The submission argues that proposed changes to personal services income (PSI) attribution rules suggest most personal services businesses (PSBs) will be required to attribute income to the working person, to be taxed at their marginal rate, impacting the ability to retain earnings for goals such as future growth and investment, to fund business acquisitions, to hire staff, or to take risks.
For start-ups and new businesses, this could significantly impede access to capital, introduce cash flow difficulties and reduce growth prospects.
“In our view, the government should be supporting small business growth and encouraging entrepreneurship, rather than demanding businesses retain no earnings so that income can be taxed at higher rates,” Ogilvie says.
By targeting only PSBs, he says the rules would also introduce unequal treatment of companies solely by the economic nature of the business; services people would be affected but not, for example, plumbers or electricians.
Anti-avoidance tools in place
He says the IRD already has tools to address tax arbitrage by business owners through general anti-avoidance rules (GAAR), audit and risk review.
“In effect, it’s a white-collar tax.”
The proposals also seek to address the issue of business owners channelling employment income through corporate entities to avoid higher personal tax rates. The “80 per cent one natural person supplier” test would be reduced to 50 per cent.
CPA Australia opposes the change, arguing the reduction “again disregards the economic value generated by other natural persons participating in the business and significantly constrains the ability of the business to increase its value”.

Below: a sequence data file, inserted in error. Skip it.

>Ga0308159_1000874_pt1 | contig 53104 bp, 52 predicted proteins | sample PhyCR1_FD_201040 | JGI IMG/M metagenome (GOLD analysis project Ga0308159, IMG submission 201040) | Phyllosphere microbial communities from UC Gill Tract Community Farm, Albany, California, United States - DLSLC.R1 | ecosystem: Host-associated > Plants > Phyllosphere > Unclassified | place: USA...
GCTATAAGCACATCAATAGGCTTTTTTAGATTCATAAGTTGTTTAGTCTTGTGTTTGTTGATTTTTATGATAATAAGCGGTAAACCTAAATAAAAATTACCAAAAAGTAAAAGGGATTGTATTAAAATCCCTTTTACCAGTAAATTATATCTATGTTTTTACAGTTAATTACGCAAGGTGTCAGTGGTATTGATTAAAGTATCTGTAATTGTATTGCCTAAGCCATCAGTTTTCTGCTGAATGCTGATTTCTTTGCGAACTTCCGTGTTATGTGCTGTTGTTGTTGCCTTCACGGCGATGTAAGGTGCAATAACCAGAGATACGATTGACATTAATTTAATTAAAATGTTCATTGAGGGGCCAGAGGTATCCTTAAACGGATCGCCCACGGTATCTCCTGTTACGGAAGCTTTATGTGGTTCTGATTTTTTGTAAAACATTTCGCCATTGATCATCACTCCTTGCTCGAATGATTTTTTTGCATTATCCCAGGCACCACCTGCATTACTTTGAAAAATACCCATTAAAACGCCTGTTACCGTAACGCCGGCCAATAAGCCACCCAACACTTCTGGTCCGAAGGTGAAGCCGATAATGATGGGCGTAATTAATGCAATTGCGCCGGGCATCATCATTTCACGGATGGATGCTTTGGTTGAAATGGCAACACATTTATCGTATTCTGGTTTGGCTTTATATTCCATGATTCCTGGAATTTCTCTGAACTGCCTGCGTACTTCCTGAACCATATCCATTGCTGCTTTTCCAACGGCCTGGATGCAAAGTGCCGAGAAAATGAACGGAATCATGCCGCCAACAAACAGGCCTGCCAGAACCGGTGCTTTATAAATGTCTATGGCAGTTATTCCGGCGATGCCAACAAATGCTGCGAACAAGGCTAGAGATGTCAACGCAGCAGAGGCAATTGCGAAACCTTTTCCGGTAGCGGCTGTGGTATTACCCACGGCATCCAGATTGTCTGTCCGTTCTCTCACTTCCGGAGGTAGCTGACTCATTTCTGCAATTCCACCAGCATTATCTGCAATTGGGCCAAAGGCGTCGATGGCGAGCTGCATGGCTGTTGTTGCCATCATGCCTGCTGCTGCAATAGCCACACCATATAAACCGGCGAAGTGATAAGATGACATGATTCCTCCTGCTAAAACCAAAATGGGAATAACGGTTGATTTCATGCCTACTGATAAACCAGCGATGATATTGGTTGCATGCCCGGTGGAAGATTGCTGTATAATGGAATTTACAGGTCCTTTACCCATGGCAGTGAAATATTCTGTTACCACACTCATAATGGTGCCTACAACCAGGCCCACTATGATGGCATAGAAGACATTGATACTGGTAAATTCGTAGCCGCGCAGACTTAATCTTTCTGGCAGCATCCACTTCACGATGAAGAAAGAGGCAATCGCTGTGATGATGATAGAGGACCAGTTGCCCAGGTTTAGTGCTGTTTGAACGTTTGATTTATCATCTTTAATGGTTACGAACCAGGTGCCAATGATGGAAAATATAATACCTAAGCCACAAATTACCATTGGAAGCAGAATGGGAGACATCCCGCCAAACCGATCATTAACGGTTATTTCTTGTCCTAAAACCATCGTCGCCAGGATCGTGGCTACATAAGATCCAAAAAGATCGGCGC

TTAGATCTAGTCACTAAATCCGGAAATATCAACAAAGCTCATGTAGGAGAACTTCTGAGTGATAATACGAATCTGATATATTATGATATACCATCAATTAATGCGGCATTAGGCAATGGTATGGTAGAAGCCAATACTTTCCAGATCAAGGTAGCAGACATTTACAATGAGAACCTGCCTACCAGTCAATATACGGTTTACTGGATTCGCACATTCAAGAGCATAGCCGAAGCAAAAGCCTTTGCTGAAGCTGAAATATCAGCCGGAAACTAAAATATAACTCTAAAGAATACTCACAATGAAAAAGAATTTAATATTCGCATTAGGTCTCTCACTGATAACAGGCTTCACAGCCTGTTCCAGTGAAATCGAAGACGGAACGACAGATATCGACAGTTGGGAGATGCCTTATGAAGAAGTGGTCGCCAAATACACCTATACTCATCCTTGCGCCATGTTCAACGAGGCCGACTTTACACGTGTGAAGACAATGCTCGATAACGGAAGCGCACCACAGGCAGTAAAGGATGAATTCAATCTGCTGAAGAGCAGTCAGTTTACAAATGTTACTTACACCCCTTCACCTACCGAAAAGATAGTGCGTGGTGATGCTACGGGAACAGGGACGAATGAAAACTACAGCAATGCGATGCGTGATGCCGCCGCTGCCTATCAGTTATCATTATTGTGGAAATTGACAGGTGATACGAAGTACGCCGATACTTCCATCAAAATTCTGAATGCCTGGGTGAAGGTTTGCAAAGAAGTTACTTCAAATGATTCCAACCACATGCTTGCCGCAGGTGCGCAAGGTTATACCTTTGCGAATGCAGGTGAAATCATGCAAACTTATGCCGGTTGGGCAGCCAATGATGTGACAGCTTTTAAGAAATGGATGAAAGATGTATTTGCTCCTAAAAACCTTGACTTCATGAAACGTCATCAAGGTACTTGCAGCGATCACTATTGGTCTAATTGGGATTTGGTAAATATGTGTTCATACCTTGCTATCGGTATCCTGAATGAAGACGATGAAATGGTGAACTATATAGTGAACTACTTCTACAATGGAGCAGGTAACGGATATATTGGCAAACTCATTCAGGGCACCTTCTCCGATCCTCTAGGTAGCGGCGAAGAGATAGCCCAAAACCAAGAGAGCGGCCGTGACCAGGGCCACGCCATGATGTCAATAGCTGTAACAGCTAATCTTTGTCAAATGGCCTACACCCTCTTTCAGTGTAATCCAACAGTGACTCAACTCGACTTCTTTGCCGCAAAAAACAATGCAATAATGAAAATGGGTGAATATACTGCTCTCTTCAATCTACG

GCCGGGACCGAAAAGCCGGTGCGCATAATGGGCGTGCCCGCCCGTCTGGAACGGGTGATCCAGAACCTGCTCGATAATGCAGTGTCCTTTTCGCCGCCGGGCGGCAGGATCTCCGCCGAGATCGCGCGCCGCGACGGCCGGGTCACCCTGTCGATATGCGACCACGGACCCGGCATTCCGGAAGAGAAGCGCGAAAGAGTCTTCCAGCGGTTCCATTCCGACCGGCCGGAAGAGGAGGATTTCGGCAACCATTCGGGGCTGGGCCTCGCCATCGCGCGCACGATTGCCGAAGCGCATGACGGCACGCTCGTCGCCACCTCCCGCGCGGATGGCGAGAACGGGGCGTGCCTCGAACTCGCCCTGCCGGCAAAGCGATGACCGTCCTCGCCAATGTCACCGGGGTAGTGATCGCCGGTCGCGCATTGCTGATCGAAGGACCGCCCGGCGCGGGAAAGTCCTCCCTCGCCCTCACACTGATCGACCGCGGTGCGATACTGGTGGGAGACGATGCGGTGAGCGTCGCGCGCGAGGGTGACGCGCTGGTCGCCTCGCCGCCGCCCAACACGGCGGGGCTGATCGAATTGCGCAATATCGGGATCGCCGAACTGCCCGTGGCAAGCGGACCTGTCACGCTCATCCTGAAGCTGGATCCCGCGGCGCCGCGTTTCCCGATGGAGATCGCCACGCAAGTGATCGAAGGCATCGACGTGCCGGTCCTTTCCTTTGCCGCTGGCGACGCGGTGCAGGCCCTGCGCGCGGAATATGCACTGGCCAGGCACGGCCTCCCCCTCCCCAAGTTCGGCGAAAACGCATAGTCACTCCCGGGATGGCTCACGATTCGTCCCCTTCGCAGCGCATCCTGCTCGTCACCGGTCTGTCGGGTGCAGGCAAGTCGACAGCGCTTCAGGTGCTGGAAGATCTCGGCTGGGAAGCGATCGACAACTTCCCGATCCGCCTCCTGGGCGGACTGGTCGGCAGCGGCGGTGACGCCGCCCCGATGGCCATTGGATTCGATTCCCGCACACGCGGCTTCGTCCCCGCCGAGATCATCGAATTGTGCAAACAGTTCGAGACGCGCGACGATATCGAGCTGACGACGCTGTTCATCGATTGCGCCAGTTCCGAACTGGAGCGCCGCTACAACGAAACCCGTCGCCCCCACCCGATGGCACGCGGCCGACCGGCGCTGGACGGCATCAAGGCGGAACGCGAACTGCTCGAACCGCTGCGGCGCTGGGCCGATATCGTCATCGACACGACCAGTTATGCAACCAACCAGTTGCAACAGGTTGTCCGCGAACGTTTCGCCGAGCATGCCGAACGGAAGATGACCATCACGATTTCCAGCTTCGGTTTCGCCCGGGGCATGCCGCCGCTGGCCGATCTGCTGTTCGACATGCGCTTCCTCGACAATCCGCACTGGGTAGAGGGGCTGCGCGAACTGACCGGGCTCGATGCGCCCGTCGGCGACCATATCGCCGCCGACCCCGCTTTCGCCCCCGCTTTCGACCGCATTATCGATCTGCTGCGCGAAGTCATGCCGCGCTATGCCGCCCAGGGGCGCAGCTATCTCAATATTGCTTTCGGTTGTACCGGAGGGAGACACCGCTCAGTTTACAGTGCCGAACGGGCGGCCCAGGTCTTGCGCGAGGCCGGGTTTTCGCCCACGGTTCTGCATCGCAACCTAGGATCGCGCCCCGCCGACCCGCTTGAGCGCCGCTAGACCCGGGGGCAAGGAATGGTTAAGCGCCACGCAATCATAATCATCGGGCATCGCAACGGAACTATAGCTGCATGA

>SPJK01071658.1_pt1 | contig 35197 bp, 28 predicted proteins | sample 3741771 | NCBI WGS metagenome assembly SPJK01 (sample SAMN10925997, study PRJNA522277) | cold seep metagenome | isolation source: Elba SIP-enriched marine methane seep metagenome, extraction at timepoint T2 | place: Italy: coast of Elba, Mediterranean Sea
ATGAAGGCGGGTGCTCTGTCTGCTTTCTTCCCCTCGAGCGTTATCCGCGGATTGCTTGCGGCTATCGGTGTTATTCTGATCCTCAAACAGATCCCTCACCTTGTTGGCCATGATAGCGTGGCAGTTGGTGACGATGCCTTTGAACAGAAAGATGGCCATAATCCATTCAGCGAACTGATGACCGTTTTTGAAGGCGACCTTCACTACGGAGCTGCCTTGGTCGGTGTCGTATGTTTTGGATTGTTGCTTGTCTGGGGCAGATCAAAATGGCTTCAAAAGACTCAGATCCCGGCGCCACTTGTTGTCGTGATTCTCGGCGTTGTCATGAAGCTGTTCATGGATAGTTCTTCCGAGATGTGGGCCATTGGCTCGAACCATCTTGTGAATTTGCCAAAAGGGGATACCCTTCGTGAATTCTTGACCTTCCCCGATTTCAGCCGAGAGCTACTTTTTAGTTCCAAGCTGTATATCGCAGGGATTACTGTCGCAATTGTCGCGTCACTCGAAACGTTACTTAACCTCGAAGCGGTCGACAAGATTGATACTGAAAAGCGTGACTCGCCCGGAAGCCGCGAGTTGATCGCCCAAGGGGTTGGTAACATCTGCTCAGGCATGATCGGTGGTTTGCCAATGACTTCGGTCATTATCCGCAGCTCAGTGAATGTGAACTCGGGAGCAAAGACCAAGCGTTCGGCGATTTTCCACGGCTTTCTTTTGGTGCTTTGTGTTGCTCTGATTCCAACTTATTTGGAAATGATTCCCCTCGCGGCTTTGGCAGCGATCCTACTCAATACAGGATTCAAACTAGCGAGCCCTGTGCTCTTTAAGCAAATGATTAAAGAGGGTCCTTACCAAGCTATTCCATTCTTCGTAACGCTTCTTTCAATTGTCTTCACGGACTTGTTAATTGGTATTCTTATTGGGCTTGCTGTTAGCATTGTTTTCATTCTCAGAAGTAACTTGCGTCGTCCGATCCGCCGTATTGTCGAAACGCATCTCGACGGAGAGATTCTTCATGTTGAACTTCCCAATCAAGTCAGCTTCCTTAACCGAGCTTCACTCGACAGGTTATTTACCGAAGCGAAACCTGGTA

“Given the breadth of affected taxpayers, we suggest that Inland Revenue first undertake and publish a regulatory impact analysis that also considers existing and alternative options such as the enhanced enforcement of GAAR and more active use of Revenue Alerts.
“This should include estimates of the revenue at risk, the revenue impact of the proposed changes, the affected population, and the potential revenue gain from over-taxation due to the deeming rules taxing all but the most evidenced and contemporaneously reported capital gain amounts.”
Other changes sought include a limitation of the Commissioner’s review period and simplified approaches to reduce the compliance cost for smaller businesses.
Some assurance would be required from the Commissioner that the IRD’s compliance approach would help advisers and their clients to adapt.
Ogilvie’s view is that the IRD – following the completion last year of its NZ$1.7 billion IT upgrade – is incentivised to “systemise” tax administration.
“They need to populate that system with data, but it’s practitioners and their clients who’ll bear the cost of providing it,” he says.
Ogilvie argues the New Zealand Government should bear in mind that the capacity of businesses to absorb greater compliance costs has been impacted by two years of coronavirus-forced restrictions.
“It is important to understand that many businesses are not currently in a position to transform their accounting systems or establish and maintain detailed records of far-off events,” he says.